Remember, estate planning isnt only for the wealthy. Everyone will have to make end-of-life decisions that have tremendous consequences for themselves and their loved ones. Once you have all the essential documents in place, you most likely will not have to revisit these decisions very often. And with an appropriate estate plan in place, you can get on with enjoying your life in the here and now. 

Source https://www.nolo.com/legal-encyclopedia/how-write-explanatory-letter-your-will.html 

The Blueprint for Better Banking

The Blueprint for Better Banking

In many ways, banking is the foundation of your personal finances. A bank can be your hub for managing daily expenses, paying household bills and housing your emergency fund.  

But what type of bank is best for you? Brick-and-mortar banks have long kept the funds of community members safe and secure, but online banking is a modern and convenient way to manage money. Both have their advantages, so the best choice is the one that fits your specific needs.  

The Rise of Online Banking  

While the coronavirus pandemic pushed online banking to the fore, the trend was already there. In fact, four in five customers prefer to manage their finances digitally rather than in person according to the 2020 Chase Digital Banking Attitudes Study. 

People go digital for many reasons, including: 

  • Convenience of 24/7 access to account management, allowing you to schedule transactions whenever you want, rather than be subject tobankershours. 
  • Easy to access when youre on the road for work or for fun. 
  • Potentially higher interest rates on savings accounts. 

On the other hand, its important to be aware of the potential downsides, including that it could take longer to access your funds. You also might have more limited products and services to choose from. There are also risks of technology disruptions, and you may have more restricted or expensive ATM service. 

Familiarity of Brick-and-Mortar Banks  

The local branch of your bank houses a business relationship that might span generations. During your childhood, your parents may have taken you there to open a passbook savings account. You might even have warm feelings and memories of milestones like buying your first car or signing the mortgage to your first home. There are lots of reasons many people prefer a physical bank, including:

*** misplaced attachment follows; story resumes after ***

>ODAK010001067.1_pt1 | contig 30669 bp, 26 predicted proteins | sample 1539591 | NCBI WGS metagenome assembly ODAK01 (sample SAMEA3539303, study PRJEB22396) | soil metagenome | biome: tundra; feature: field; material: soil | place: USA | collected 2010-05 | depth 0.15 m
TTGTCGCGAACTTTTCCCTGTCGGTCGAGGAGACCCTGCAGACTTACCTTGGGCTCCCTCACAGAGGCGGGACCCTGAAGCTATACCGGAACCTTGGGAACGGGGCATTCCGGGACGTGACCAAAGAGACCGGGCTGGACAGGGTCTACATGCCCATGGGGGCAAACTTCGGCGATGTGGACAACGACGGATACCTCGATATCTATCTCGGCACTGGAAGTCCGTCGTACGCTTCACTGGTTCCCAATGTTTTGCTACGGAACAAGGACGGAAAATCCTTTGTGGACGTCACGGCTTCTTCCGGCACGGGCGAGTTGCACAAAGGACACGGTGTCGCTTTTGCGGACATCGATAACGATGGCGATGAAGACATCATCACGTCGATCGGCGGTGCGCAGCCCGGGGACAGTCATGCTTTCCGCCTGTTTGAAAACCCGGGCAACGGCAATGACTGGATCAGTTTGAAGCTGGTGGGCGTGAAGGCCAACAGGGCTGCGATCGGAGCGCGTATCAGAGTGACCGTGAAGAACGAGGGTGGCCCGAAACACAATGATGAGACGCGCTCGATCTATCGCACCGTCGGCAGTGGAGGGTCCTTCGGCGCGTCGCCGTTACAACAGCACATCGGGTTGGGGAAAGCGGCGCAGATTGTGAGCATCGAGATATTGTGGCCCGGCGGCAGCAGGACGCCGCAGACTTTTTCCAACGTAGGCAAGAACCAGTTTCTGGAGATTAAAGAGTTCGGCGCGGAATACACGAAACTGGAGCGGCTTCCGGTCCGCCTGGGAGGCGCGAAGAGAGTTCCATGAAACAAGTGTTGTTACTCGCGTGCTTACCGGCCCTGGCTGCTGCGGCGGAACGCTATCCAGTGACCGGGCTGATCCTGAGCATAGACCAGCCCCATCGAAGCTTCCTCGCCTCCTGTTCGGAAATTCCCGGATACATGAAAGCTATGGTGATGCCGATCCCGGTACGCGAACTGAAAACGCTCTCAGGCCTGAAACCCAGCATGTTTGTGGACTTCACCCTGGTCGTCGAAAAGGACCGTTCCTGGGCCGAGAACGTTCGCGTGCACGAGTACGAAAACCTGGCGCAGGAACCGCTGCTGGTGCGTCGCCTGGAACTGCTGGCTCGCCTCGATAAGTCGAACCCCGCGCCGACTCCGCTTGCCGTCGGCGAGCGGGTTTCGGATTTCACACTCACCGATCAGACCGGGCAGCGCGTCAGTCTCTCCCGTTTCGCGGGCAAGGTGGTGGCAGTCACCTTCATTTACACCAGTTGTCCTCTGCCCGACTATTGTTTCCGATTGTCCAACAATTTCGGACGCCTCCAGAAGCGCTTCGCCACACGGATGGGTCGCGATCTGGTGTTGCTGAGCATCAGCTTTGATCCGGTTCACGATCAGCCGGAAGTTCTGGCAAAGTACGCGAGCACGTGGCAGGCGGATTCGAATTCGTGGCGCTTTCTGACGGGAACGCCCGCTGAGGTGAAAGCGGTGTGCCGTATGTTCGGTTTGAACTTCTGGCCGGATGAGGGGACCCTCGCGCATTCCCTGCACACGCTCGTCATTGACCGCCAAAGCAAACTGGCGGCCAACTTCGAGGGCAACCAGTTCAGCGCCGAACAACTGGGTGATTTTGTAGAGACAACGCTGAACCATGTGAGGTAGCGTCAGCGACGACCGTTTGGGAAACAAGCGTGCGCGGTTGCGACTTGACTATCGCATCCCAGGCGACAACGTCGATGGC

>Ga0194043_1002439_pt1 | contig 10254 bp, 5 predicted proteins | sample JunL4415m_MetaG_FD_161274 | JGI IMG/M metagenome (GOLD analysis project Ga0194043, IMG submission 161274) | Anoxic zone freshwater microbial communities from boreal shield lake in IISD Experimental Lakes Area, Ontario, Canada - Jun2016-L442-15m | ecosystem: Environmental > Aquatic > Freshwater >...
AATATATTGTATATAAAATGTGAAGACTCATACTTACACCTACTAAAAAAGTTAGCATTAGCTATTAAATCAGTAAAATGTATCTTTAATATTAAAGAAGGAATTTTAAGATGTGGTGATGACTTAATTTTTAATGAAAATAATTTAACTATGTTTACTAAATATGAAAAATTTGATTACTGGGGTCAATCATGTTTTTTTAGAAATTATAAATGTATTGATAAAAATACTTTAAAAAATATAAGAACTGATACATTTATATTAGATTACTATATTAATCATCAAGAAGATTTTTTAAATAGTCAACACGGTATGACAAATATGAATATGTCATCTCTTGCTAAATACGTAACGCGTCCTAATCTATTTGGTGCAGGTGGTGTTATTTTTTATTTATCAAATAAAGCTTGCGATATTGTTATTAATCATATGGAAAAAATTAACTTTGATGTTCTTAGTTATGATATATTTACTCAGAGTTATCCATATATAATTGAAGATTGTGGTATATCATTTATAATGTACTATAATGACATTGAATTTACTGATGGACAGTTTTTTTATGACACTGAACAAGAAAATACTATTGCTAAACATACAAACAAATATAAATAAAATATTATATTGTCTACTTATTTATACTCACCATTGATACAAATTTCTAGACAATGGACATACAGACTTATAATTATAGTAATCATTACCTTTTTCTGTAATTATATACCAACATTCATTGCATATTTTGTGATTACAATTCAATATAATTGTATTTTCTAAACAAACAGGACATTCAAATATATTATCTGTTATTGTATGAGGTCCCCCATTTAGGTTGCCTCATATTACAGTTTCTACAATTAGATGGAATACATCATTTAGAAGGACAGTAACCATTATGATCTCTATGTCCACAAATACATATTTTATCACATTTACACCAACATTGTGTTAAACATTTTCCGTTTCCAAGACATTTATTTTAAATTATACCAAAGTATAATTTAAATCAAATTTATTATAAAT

• Interaction with people who know your needs as a customer. 
  • Services like safety deposit boxes and notaries. 
  • Local, low-cost or no-fee ATMs. 
  • In-person assistance when you need it. 
  • Greater sense of securityknowing where your money is. 

On the other hand, physical branches generally come with downsides such as generally lower CD and savings account rates, limited hours and typically higher fees. 

Best of Both Worlds 

Both physical and internet banks can offer FDIC insurance, which protects your deposits up to $250,000 in the event of a bank failure. Additionally, many brick-and-mortar banks offer digital banking services like online bill pay and mobile check deposit. This lets you access online banking while still retaining many of the benefits of physical branches, including access to fee-free ATMs and personal attention when needed.   

Neither option has to be a one-stop shop for all your banking needs. You can keep your household checking account at the bank down the road for the personalized service and your emergency fund in an online bank for the higher yield it may offer. As you review your choices, your Well Cents financial professional can help you find the best fit for your in-person and online banking needs. 


Page 6 of 30